Did Obama miss the best pitch he's going to see in this debate? The second question , from a man named Oliver Clark, asked the candidates: "Well, senators, through this economic crisis, most of the people that I know have had a difficult time. And through this bailout package, I was wondering what it is that's going to actually help those people out."
McCain responded first, giving an airy answer about Fannie Mae and Freddie Mac — institutions, he suggested, the questioner "may never even have heard of ... before this crisis" — and taking a snipe at Obama for his contributions from those institutions. At this point, the moment felt eerily analogous to the most famous question from the 1992 town hall debate below, in which a young woman asked the three candidates how the national debt had personally affected them. (She probably meant the recession.) George H.W. Bush's response (about 20 seconds into the video) was muddled and aloof, and Bill Clinton pounced on the opportunity to give a personal, compassionate-sounding response (2:30 in the video). The exchange was instant presidential-debate lore.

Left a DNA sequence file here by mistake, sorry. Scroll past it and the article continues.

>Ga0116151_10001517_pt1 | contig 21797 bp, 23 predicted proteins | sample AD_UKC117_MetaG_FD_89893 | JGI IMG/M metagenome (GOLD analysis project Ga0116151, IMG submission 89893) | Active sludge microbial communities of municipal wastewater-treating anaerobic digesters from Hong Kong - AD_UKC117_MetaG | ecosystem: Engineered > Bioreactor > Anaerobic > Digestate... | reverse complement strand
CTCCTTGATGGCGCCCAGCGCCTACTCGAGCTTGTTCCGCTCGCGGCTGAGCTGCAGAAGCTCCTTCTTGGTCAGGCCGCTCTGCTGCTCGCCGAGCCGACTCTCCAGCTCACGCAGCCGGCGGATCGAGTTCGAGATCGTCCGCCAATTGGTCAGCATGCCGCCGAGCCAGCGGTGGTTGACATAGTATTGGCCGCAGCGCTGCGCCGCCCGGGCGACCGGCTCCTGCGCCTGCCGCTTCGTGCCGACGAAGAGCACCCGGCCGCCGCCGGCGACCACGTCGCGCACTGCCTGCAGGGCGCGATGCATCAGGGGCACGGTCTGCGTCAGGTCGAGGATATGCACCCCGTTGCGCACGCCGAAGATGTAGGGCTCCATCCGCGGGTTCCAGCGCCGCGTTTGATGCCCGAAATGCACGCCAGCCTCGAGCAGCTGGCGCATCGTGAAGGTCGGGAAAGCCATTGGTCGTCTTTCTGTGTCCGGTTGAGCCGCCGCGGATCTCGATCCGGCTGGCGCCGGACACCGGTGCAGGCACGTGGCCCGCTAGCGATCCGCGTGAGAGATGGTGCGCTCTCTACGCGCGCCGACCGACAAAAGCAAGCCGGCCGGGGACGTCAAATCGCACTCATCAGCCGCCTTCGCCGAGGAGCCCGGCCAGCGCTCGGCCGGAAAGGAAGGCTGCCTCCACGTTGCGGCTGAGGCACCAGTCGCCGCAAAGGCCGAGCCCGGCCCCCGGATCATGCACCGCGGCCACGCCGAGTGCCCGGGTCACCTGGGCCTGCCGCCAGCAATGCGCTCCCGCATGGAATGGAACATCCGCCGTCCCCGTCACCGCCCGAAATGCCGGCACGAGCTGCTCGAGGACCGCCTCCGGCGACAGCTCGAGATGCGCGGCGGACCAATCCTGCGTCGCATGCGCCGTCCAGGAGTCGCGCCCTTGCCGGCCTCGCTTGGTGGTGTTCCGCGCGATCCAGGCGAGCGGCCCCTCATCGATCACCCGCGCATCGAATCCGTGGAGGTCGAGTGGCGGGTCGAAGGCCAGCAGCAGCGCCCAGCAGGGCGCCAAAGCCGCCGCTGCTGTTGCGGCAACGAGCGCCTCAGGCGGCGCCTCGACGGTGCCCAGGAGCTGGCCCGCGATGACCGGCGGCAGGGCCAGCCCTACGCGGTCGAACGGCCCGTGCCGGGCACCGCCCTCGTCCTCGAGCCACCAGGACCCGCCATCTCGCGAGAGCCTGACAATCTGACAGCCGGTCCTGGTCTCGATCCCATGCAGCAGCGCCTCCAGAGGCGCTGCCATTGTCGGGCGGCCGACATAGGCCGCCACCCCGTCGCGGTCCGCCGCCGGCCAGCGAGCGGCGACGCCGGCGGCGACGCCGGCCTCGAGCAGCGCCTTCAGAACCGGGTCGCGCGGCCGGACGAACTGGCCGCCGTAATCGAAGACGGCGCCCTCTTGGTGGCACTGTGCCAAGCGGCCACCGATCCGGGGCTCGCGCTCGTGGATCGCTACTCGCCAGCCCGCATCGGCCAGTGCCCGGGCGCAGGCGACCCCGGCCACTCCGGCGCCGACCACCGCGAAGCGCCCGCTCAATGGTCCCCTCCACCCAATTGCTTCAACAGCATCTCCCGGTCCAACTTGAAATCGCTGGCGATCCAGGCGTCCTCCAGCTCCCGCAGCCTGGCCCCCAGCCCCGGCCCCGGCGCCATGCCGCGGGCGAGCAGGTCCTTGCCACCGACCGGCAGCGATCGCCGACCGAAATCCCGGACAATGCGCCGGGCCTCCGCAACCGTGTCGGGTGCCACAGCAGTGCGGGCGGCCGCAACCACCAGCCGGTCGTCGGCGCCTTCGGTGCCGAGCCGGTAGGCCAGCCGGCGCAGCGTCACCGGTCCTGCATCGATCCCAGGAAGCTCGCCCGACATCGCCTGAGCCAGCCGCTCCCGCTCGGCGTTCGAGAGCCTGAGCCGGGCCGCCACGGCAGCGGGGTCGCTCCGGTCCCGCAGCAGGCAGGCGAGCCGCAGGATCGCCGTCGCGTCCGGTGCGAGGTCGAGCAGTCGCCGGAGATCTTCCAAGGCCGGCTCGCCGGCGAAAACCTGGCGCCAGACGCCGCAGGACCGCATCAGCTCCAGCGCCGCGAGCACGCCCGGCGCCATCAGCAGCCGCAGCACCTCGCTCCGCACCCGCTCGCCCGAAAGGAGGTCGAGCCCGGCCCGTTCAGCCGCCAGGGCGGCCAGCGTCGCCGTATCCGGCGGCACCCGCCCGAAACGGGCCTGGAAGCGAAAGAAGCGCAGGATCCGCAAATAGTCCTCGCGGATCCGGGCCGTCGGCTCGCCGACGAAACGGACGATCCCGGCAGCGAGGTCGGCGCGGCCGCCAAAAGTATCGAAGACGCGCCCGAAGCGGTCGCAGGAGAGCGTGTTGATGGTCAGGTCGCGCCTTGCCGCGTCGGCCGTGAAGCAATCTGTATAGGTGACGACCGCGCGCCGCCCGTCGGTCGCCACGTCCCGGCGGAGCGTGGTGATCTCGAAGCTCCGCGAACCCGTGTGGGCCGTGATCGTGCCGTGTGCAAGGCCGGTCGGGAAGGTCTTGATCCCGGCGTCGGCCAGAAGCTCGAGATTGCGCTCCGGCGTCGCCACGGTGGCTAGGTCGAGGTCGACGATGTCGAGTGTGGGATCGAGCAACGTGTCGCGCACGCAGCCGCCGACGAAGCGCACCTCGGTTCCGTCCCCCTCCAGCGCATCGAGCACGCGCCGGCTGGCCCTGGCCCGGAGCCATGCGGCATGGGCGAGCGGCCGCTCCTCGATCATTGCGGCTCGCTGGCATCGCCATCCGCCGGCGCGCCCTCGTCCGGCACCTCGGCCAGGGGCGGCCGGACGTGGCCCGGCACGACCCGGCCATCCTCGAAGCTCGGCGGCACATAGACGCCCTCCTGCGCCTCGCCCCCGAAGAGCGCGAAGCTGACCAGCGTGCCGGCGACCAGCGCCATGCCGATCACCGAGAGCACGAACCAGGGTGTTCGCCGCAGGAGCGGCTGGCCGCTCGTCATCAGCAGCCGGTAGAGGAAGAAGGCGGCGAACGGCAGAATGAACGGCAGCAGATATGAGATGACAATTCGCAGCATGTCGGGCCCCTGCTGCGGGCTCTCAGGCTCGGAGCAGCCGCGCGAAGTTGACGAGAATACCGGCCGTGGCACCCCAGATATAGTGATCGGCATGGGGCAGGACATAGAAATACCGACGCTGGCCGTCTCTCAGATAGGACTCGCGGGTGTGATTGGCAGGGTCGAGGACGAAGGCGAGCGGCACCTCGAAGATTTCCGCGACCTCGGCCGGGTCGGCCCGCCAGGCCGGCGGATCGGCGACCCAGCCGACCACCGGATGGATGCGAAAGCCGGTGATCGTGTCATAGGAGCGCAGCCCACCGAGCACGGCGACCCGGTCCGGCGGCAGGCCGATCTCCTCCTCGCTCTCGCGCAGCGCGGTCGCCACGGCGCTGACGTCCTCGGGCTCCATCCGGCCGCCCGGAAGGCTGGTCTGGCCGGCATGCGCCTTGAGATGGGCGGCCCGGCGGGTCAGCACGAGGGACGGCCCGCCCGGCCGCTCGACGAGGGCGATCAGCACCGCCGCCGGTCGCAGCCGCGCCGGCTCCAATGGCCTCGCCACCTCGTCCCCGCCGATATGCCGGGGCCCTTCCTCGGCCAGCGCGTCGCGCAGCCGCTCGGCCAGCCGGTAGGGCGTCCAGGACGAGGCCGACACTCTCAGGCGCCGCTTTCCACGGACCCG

As Jack Shafer wrote in Slate today, Clinton's '92 playbook has more than a few valuable pages in it, and Obama's answer hardly lived up. After a mini economics lesson about frozen credit markets and their effect on business, he flipped the question into an attack on McCain's support for deregulation. The man-of-the-people card may not be Obama's strong point, but one can't help feel that he missed an essential opportunity to connect with voters.